Microsoft addresses its misleading app problem by purging 1500 knockoff apps from the Windows Store

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Ever try to download Candy Crush Saga on Windows Phone? You were most likely greeted by a few apps that claimed they were the gaming hit by King, but they’re actually knockoffs meant to fool people for profit. Microsoft’s been getting an increasing amount of heat for its fake app problem lately, and now it’s doing something about it.

In a blog post on Wednesday, Windows Apps store GM Todd Brix explains that [company]Microsoft[/company] has changed the Windows Store app certification requirements so that misrepresenting your app is an explicit no-no in Microsoft’s book. In addition, Microsoft says it purged 1,500 apps that did not meet the new requirements. Going forward, Microsoft will also devote “additional resources to speed up the review process.” I checked this morning and there are no more fake Candy Crush Saga, VLC, or Tinder apps; three titles that were known to have knockoffs.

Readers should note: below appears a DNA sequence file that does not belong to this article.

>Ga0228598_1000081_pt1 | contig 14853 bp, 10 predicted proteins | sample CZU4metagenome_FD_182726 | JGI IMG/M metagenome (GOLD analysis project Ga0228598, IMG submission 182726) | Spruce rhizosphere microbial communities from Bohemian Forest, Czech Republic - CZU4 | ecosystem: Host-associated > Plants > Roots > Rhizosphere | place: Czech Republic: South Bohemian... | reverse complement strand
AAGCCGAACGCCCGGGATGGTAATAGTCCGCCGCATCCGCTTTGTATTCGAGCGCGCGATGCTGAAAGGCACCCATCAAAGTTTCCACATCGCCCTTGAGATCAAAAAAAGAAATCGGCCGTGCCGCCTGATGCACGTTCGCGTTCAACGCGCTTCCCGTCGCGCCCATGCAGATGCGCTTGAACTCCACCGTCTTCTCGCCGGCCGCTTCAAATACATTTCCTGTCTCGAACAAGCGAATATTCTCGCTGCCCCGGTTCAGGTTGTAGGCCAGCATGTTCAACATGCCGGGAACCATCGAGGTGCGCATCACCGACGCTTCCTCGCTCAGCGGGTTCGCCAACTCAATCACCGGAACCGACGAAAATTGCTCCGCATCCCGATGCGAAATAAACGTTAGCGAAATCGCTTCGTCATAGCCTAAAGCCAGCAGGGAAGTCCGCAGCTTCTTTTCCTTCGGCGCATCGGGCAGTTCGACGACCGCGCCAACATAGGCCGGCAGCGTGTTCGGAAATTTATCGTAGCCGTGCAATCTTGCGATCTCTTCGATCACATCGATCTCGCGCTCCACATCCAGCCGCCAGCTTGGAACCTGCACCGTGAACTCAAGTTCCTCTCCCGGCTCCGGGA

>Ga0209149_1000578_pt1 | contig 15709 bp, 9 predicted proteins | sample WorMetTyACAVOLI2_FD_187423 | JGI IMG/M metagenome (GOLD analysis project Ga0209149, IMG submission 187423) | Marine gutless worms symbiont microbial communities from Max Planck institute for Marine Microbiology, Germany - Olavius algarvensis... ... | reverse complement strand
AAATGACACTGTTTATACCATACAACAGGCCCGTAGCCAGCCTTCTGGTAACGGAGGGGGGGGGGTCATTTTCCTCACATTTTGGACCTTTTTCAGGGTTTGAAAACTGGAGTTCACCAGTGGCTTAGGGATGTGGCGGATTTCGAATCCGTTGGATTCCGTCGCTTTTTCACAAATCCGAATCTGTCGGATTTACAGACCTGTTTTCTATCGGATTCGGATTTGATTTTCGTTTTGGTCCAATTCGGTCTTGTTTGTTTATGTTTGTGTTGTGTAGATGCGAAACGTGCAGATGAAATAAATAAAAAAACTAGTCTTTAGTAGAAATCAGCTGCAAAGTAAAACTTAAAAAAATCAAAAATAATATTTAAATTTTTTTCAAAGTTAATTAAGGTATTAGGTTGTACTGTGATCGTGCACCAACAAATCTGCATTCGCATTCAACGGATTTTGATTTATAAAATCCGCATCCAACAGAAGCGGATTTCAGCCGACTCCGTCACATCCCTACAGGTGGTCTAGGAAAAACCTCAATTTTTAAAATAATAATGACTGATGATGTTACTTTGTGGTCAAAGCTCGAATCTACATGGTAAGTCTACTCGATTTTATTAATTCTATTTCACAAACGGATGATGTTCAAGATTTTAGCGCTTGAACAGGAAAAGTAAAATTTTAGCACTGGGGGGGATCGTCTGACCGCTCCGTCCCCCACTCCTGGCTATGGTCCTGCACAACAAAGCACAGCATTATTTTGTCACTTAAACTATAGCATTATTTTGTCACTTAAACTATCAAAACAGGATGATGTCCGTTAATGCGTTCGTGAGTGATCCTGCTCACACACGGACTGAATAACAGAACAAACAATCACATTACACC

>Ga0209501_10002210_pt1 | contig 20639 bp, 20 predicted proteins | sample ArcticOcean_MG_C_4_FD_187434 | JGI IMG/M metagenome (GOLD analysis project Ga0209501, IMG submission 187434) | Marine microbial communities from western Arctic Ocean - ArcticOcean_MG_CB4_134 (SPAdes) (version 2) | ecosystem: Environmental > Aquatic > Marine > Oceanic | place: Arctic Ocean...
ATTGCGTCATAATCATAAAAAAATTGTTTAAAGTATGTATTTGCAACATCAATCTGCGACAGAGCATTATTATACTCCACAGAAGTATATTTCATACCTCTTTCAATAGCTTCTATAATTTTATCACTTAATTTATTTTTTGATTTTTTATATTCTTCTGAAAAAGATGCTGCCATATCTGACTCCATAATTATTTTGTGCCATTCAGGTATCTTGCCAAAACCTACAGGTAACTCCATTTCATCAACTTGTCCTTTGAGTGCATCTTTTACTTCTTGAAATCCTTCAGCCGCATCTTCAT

Sure, the Windows Store still lags behind the [company]Apple[/company] App Store and [company]Google Play[/company] in terms of the sheer number of apps available, but all three have their total number goosed by these kind of dishonest apps — there’s a lot of Flappy Bird knockoffs for iOS too.

What’s more important is key apps, which Microsoft’s mobile platforms have been adding on a regular basis: For instance, Windows Phone got an Uber app earlier this summer. Those software partners deserve — and likely demand — better than having their app next to the digital equivalent of a scammer hawking knockoff Rolexes, and it looks like Microsoft just cleaned up its bazaar.

 

 

3 Comments

ALFRED

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Gary Roberts

If 1500 is the extent of Microsoft’s knockoff apps then Microsoft is in pretty good shape regarding the number of apps they have, which. Should be in the neighborhood of 300,000.

Kif Leswing

If I had to guess, the 1500 figure quoted in the blog post was very carefully chosen. Suspect there was a lot more bogus app and there are more purges to come. But if I had to guess they chose 1500 as the number to tout from the first wave so to avoid that exact kind of envelope calculation and jokes — “after removing x apps there are only 9 actual apps left!” etc

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